Two external factors may effect the outcome of this match, however – Serena has clearly been injured from early on in the tournament, and her multiple leg and ankle injuries seem to have become more serious in her last two matches, inhibiting her movement, specifically in the ‘ad.’ court. Serena has made no attempt to retrieve what are, for her, easily makeable balls, hit within metres of her reach.  This is potentially concerning as Henin has the perfect game to exploit weaknesses in movement and court coverage, hitting to short angles off wings, to both sides of the court.  In particular, the short angles produced off Henin’s crosscourt backhand could be very damaging – and telling – for Serena.

On the other hand, Henin has struggled both mentally and especially physically to complete some of her matches in Melbourne, appearing physically exhausted in the closing stages of her third and fourth round matches.  Henin has spoken, quite honestly, of how her body has yet to fully adjust to the demands of playing physically and emotionally draining matches, having been absent from tournament play for a full twenty months.  Henin’s very quick semi-final win will help her enormously in this regard going into Saturday’s final.  However, the and the greater question may well prove to be Henin’s level of mental resilience in a Grand Slam Final – Henin’s first since September 2007.

WHERE ARE THE WOMEN IN THE PROPOSED TENNIS WORLD CUP?

By Melina Harris

An exciting new proposal to introduce the first ever World Cup to the already packed tennis calendar (replacing the outdated Davis Cup format) has one glaring fault as far as I’m concerned; it’s men only and there has been no mention of a female equivalent. According to the Times of London Tennis Correspondent Neil Harman on Wednesday, “although the idea for a World Cup is in its formative stages, it has already been presented to leading tennis administrators and television executives, who believe that a men-only competition would attract a larger audience.”  Who are these ‘leading tennis administrators and television executives’ I wonder? Much like Will Carling noted about the Rugby Football Union, probably ‘fifty seven old farts’ of the middle aged male variety.

This represents yet another snub to both professional and amateur female players alike. Wimbledon only relented on equal pay in 2007 as Sir Richard Branson a member of the WTA Tour global advisory council quite rightly noted ‘Women players have every right to feel strongly about the issue of equal prize money at Wimbledon. The outdated position adopted by the All England Club tarnishes the good name of the world’s greatest tennis tournament and sends a completely negative signal to women everywhere.’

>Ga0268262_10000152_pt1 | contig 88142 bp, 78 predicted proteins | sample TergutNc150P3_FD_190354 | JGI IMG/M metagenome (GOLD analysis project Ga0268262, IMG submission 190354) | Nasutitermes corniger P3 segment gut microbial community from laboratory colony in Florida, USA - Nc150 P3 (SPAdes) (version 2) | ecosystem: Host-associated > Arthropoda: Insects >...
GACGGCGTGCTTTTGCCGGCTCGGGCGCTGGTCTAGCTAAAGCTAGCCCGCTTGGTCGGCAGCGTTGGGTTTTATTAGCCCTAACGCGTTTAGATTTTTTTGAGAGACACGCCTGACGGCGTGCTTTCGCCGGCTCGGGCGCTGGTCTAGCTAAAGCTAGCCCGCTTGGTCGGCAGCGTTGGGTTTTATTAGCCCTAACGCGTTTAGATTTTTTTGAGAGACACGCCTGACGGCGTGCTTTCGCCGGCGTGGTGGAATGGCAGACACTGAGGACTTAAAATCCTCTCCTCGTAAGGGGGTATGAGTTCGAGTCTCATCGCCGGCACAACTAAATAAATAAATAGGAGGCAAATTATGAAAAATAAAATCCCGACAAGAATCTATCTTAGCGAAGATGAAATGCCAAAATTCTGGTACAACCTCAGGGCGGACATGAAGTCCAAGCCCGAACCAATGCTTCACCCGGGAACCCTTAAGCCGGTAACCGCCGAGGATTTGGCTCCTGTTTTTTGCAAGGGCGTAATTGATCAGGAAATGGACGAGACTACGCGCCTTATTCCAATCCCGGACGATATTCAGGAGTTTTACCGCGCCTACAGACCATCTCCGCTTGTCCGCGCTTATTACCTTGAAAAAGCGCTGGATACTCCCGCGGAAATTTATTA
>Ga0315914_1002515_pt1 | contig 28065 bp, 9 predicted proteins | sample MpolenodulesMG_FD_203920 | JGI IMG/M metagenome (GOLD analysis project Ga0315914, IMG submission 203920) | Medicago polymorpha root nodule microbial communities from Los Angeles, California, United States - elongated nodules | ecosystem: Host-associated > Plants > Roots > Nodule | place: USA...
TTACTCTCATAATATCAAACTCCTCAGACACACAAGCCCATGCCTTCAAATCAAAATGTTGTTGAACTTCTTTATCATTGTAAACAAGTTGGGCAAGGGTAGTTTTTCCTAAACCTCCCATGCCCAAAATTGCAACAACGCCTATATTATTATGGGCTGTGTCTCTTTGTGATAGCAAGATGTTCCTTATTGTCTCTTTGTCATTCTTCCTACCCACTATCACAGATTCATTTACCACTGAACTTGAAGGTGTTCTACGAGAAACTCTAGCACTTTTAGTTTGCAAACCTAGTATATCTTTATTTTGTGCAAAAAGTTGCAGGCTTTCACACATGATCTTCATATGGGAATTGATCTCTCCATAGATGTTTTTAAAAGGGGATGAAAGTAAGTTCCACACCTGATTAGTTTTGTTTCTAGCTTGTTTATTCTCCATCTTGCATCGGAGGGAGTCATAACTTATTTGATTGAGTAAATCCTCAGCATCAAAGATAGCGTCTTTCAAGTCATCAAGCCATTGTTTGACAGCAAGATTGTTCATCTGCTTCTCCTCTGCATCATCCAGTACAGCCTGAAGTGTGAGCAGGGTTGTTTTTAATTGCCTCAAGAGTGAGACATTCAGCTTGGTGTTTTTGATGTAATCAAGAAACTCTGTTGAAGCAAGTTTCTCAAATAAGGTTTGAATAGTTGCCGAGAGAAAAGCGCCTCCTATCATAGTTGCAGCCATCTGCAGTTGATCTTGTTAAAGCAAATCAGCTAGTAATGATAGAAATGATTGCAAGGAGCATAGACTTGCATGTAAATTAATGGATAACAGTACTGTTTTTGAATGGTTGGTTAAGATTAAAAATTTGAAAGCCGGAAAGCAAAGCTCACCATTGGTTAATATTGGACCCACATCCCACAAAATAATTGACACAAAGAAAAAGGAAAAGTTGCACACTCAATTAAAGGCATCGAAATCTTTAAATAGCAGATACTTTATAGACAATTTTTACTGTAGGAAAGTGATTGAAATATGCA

Equal pay and coverage for women has always been an issue with nearly every sport across the globe; why can’t tennis be progressive and put forth an innovative mixed World Cup event including players from both gender? Admittedly, this would be impossible for team games such as football and rugby, however with the nature of tennis, the International Tennis Federation could easily pioneer this event, with individual singles matches for men and women, men’s doubles, women’s doubles and mixed doubles events all scoring points for their respective nation giving equal coverage to both men’s and women’s tennis globally. This would create a real buzz for the game, rather than simply providing male role models for the younger generation.

It’s hardly surprising that we’ve heard Andy Murray’s view; ‘I am a great fan of the Davis Cup, but if a decision was taken to drop it, or something else could change in the calendar, then a World Cup is a fascinating idea’ and the thoughts of Novak Djokovic (One of the Vice Presidents of the ATP Tour’s player council) who said ‘nothing has been decided, we didn’t decide to put anything on official terms because we have to consider other sides as well.’ I wonder if one of those ‘sides’ is the possibility of a mixed World Cup? I doubt it very much, so hurry up Venus and Serena, step up and start campaigning before the fifty old farts decide for us!